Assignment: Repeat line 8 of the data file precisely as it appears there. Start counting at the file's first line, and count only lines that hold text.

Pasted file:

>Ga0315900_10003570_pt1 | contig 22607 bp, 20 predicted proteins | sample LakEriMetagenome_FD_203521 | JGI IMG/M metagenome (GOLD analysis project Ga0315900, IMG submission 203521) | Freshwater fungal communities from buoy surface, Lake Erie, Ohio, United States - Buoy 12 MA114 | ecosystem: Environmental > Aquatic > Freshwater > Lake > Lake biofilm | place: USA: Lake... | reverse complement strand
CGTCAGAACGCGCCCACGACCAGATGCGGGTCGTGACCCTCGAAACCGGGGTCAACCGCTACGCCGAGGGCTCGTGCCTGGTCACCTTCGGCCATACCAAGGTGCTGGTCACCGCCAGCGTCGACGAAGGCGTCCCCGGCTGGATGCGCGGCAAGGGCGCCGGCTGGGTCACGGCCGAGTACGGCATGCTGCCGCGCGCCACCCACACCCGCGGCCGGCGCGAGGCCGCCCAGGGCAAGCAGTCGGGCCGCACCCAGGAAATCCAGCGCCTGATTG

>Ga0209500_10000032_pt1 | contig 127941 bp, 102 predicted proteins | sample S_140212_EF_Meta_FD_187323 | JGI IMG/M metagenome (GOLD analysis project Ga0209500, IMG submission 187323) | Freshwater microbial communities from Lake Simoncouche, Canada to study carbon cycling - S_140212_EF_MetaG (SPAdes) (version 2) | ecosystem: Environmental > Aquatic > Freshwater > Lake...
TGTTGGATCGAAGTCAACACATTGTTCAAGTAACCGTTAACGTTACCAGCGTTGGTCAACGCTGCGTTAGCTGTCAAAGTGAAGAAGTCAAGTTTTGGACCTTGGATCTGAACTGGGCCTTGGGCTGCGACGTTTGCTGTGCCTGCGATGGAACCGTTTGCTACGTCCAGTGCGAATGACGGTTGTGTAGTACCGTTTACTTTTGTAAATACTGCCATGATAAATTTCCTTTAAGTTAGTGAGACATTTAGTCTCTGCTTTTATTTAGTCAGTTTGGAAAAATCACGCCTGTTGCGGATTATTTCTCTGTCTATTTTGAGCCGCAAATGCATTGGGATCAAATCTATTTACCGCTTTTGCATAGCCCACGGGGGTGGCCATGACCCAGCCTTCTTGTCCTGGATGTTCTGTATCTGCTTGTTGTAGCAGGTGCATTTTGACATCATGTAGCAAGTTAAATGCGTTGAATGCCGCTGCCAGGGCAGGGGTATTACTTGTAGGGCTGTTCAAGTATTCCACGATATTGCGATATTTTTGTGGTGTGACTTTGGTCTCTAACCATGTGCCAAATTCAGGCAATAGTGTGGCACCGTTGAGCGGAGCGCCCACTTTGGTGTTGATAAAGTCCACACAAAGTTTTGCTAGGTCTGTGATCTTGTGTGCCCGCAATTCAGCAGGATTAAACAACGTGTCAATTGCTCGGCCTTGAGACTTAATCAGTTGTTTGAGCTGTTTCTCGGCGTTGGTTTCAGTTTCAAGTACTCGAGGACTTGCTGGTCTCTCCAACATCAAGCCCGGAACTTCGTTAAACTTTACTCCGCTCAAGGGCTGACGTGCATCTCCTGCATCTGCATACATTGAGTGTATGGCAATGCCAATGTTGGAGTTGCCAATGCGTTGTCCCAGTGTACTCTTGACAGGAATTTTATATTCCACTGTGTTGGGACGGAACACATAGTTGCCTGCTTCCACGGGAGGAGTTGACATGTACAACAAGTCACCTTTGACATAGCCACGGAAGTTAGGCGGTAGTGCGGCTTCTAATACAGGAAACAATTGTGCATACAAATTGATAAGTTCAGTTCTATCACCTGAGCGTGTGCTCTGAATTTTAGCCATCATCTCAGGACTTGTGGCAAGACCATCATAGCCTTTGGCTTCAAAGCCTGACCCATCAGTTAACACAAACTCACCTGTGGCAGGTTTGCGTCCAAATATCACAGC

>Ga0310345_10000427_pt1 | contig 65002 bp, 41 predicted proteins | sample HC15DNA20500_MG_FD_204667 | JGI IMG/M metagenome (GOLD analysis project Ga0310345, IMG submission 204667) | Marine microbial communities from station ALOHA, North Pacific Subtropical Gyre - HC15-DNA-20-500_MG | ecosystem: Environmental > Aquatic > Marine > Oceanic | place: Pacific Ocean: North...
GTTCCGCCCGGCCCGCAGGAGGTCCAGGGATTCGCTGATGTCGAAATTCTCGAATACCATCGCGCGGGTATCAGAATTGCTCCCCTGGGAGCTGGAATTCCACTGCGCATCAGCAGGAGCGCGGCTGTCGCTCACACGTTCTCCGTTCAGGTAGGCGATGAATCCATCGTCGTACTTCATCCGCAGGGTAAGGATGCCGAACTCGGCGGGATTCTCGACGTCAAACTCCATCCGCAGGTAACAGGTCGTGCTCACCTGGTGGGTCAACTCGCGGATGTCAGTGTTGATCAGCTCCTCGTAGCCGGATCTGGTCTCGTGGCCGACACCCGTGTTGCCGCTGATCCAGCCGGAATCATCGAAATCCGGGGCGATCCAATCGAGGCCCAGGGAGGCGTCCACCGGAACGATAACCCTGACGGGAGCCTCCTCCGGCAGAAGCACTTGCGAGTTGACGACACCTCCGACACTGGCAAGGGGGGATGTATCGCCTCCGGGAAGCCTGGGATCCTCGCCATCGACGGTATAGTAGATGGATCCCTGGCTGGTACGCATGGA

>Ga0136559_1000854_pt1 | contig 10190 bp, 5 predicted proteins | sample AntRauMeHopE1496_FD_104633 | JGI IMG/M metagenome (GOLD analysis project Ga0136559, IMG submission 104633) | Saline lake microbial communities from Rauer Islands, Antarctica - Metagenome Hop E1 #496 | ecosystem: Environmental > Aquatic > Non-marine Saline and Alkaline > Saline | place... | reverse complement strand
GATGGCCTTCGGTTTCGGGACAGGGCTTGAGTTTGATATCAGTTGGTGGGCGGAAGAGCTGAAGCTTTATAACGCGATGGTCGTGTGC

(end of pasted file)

GATGGCCTTCGGTTTCGGGACAGGGCTTGAGTTTGATATCAGTTGGTGGGCGGAAGAGCTGAAGCTTTATAACGCGATGGTCGTGTGC